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Fixed Aids In Caves

Ed. note:           the following section is of particular interest to members of the club and I hope that the Club Officers concerned read this and take the necessary action….

Fixed aids in caves divide into two types - those maintained by someone and those which are not maintained.

Fixed aids maintained by someone.  If someone takes it upon himself to maintain fixed aids in a cave then if a person was injured as a result of a failure of a fixed aid then the person who maintained them could successfully be sued for negligence.  An example of this would be where a club has installed several fixed ladders, leads trips down the cave and carries out repair work on those ladders. If one of the ladders failed and someone was injured then the club might well be liable for damages (assuming of course that the injured party sued).  It is obviously difficult to state whether a fixed aid is maintained or not and this is something which, in the event of a legal action, would be one of the major issues for a court to decide.  But, in the present legal climate, if there was fixed steel ladder which had failed, then it would be difficult for whoever had installed it or had been the last person to paint it to escape legal liability of sued.

Fixed aids not maintained by anyone.  Examples of these are the rawlbolts at the head of pitches.  The point here is that it is up to the caver to decide whether to use the aid or not.  For example, a caver at the head of a pitch has the choice of using a bolt or putting a tether round a rock flake.  It is up to him to decide which is the safer.  With the bolt there is a risk of it coming out.  With the flake it might break or the tether might slip off.  The person who has to make the decision as to which one he is going to use is the caver on the spot and he can hardly sue anyone if he makes the wrong decision.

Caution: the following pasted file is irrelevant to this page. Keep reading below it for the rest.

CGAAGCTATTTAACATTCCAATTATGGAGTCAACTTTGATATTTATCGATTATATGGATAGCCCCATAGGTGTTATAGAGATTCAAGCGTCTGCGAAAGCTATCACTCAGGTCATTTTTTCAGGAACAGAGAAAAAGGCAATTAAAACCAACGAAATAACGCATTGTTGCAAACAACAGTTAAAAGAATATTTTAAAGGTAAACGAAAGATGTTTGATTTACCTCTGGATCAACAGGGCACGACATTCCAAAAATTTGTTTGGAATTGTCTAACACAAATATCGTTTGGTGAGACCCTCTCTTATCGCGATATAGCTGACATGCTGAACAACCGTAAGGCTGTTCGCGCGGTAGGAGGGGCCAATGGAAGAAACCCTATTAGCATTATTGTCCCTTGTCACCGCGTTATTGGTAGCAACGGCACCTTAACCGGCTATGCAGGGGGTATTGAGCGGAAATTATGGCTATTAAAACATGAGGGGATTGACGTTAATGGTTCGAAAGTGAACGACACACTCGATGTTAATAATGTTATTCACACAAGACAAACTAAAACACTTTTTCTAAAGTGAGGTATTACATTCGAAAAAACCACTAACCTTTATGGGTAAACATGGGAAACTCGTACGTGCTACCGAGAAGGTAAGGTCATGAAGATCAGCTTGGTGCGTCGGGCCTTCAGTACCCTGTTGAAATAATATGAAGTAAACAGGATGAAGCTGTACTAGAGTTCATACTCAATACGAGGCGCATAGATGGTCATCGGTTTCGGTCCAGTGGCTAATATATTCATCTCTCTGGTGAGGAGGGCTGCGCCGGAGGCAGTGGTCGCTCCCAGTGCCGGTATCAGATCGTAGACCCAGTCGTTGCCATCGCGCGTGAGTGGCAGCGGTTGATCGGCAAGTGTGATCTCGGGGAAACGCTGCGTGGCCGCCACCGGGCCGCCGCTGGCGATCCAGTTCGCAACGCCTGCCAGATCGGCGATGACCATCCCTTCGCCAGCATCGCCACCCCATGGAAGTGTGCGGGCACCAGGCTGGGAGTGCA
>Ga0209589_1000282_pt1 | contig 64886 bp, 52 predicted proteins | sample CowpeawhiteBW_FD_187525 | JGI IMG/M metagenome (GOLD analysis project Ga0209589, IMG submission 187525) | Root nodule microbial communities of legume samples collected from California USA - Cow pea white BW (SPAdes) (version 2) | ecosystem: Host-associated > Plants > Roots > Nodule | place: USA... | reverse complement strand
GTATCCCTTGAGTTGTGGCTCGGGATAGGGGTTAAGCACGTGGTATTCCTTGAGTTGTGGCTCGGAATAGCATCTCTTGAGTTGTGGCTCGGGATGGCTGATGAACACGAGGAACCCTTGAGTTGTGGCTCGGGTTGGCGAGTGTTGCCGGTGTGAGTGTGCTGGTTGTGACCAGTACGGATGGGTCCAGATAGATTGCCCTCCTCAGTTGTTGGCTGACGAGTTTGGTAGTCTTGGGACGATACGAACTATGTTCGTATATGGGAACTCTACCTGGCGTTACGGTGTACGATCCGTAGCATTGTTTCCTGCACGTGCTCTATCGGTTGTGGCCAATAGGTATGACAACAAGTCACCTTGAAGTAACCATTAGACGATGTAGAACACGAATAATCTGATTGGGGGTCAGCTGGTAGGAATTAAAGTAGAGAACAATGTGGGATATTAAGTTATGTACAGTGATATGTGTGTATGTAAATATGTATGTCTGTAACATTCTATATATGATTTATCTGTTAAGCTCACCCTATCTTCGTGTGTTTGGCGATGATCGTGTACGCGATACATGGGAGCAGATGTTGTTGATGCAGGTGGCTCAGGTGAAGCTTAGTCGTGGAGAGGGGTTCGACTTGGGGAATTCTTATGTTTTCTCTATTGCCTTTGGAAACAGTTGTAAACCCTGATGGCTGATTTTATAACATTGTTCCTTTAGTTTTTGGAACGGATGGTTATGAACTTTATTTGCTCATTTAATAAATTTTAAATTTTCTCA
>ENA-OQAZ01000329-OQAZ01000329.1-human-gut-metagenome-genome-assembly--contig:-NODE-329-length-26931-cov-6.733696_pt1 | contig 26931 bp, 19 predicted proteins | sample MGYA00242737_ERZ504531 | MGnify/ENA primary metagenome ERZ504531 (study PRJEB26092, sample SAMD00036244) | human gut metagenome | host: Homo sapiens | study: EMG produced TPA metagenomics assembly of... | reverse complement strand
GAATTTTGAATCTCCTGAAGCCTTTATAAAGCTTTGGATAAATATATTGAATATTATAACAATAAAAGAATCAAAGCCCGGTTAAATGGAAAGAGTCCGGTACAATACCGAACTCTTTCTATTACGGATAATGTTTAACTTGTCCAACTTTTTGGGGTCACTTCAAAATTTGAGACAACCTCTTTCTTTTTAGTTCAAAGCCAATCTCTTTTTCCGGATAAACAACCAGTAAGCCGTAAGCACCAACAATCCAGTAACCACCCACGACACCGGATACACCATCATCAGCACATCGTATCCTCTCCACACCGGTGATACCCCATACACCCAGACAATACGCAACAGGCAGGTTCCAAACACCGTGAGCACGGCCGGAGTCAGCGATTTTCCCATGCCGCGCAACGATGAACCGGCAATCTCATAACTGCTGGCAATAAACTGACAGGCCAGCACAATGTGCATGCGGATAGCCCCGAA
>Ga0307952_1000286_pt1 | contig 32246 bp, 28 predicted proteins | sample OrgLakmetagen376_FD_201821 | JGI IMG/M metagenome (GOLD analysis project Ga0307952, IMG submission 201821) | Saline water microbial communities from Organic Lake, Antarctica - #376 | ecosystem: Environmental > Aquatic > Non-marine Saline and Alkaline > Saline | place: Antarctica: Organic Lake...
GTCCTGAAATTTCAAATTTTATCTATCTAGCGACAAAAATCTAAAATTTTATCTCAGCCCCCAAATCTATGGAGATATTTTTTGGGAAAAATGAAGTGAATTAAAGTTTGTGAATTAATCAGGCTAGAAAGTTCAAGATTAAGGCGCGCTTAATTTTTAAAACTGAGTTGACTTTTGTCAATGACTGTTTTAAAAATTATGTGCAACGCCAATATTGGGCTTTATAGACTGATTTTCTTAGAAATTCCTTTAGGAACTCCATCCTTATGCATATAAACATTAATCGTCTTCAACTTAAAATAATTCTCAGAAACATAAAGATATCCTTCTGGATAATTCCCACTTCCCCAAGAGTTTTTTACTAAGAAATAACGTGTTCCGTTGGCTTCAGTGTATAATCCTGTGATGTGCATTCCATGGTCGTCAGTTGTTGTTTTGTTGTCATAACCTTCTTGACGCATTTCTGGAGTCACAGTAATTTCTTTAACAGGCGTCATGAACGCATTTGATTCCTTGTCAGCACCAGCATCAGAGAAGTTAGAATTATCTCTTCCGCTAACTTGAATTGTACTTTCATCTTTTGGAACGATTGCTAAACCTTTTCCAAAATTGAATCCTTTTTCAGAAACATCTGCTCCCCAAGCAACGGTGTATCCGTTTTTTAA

So, to sum it up: if someone looks after a fixed aid or alternatively the aid is the only way the caver can traverse the next bit of passage so he has to use it, then there is a possibility that if a caver is injured he might be able to successfully sue the person who, either maintains the aid or who installed it.  But, if no one maintains the aid and there is a choice of whether to use the aid or not, then it is unlikely that a caver would be able to sue anyone for damages following injuries resulting from the use of the fixed aid.

Current Cuthbert’s Leaders List

compiled by Martin Grass,

(Ed. note:  Since writing the editorial, Martin Grass has produced the latest list of current leaders.  Though the situation is not as bad as the Editorial suggests the subject still need airing.  Some leaders who have insurance cover have stated that they will only be taking their private parties down the cave – so please let’s have your comments as soon as possible and fully air the problem.  ‘Wig.’)

The Saint Cuthbert’s lock was changed at the beginning of January and we now have 14 leaders who have produced their insurance policies and have been issued with new keys.  The list of current leaders is as follows: -

Colin Clarke

Colin Dooley

Martin Grass

Ken Gregory (Cerberus C.C.)

Dave Irwin

Mick Jordan (S.M.C.C.)

Oliver Lloyd

Andy MacGregor

Tony Meadon

Gay Mayrick (S.M.C.C.)

Brian Prewer

Graham Price (Cerberus C.C.)

Nigel Taylor

Dave Turner